ESPN is putting all of its resources behind this summer's World Cup from South Africa, and recently those assets improved markedly with the hiring of prominent British soccer broadcaster Martin Tyler, once named Commentator of the Decade in England's Premier League.
The move symbolizes a marked about-face for ESPN, as some executives at the company had hesitated in the past to use a non-American voice as lead broadcaster. But Tyler, speaking via phone from his home in England, says he will be free to call matches in the manner that has made him one of the most recognizable and lauded soccer voices in the world.
“I am not being brought in to be molded for the USA; I will call matches as I always have,” he says. “I hope that works; it will be for ESPN viewers to decide.”
While Tyler will be making his debut on ESPN's air this summer, the broadcaster and company actually were in talks four years ago for a deal that would have had Tyler calling the 2006 World Cup. But ESPN made the ill-fated decision instead to go with an American announcer in the lead spot and used prominent baseball and college basketball voice Dave O'Brien, who was understandably overmatched by the event and vilified by many soccer fans. Tyler says he held no grudge.
“There were no hard feelings because there was no real commitment from ESPN,” Tyler says. “I got a call saying, 'We are going to go down another route,' and that was their right.”
ESPN asked Tyler to call the 2008 European Championships, but he was already committed elsewhere. The two sides finally got on the same page for this summer's month-long event. The public response to Tyler's hiring has predictably been universally positive.
“The reaction has been overwhelming,” he says. “Now I want to do justice to that anticipation. It was quite a protracted deal; there was no real snag, it just took a long time to do. But when I signed the contract in my little office here and took it down to the local [post office] and mailed it off, I was thrilled.”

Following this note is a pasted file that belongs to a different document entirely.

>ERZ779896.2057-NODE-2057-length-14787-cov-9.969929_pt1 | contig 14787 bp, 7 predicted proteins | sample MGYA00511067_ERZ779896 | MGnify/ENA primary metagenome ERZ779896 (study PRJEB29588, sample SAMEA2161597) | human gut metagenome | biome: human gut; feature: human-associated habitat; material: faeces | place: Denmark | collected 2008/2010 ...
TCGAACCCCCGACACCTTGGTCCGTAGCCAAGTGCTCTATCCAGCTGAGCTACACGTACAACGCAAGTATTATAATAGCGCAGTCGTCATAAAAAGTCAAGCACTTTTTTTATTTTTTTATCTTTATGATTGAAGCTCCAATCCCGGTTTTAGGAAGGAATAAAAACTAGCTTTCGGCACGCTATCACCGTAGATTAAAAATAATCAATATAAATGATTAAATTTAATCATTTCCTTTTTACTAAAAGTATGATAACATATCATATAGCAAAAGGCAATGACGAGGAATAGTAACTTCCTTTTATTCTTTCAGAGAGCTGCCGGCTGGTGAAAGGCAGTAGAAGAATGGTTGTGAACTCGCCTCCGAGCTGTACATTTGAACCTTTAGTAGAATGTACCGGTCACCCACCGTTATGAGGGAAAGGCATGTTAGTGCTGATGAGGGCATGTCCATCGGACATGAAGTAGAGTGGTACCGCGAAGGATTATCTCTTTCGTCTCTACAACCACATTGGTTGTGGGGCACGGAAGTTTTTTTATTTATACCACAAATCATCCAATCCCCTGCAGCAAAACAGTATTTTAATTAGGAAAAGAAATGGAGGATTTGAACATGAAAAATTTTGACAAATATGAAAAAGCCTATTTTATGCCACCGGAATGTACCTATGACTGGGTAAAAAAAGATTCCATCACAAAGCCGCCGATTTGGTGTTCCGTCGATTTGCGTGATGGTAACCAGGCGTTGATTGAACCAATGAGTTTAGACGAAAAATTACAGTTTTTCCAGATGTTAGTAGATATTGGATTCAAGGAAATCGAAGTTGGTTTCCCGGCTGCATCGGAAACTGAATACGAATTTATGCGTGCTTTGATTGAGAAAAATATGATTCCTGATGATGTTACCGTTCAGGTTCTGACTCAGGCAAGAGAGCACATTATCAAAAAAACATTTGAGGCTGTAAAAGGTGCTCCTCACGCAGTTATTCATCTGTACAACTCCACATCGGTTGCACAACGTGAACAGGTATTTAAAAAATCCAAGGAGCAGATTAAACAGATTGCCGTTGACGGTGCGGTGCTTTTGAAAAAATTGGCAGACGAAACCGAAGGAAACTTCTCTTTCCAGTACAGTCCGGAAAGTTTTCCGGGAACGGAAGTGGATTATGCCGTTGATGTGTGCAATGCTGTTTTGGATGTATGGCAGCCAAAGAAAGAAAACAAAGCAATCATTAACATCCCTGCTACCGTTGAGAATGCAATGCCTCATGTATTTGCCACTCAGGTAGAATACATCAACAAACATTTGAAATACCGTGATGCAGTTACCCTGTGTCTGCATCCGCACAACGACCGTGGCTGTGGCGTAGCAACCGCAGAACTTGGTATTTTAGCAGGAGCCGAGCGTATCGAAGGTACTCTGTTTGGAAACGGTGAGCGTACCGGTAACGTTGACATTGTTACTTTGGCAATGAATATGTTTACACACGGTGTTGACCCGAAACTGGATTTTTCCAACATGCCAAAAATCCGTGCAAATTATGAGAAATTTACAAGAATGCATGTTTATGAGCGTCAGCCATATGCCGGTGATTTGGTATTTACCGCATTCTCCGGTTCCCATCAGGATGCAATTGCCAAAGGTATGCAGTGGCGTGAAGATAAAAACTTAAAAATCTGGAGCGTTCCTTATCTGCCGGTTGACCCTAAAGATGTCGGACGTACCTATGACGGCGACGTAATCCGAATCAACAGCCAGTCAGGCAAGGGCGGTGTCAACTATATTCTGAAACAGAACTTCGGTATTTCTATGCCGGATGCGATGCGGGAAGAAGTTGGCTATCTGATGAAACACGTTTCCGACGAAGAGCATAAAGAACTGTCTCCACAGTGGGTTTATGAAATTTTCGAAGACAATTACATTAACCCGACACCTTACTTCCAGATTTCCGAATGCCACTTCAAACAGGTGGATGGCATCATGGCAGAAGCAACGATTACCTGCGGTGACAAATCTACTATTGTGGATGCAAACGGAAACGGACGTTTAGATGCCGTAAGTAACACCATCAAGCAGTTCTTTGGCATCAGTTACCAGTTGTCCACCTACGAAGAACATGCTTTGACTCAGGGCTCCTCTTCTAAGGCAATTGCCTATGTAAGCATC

While Tyler does not plan on adjusting his style, he is very familiar with the makeup of the U.S. sports fan. He has called or reported on several sporting events in the U.S., including the infamous Game 6 of the 1986 World Series.
But his fondest memory of that event was not being ready to rush onto the field when Bill Buckner suddenly changed baseball history, but rather meeting one of his own broadcasting icons, Vin Scully. “He said, 'Drink lots of water with your coffee and you'll always be fine.' I remember it vividly, and of course he wouldn't remember it at all,” Tyler laughs. “I was in awe of him.”
One of the more interesting aspects of Tyler's hiring is that he expects to call the highly anticipated match between his native England and the home country of his new employer, the U.S., in what could be the most-watched soccer match ever in this country. “There will be no bias, not intended anyway,” he says. “It's not a problem for me; whether it is a problem for anyone else, I don't know. You can never do a perfect commentary, but there's nothing to stop you from trying.”
And despite his deep knowledge of both teams (Tyler has called several U.S. matches, and many American players now ply their trade in England), he says he doesn't like to make predictions. “I would think it would be quite hard for the bookmakers to pick this one,” he says. “I would think a draw is a good bet. Well then, I've just given a prediction and I just said I don't do that.”
That is as close to a mistake as Martin Tyler usually makes, which is why ESPN's World Cup team has its own world-class addition.
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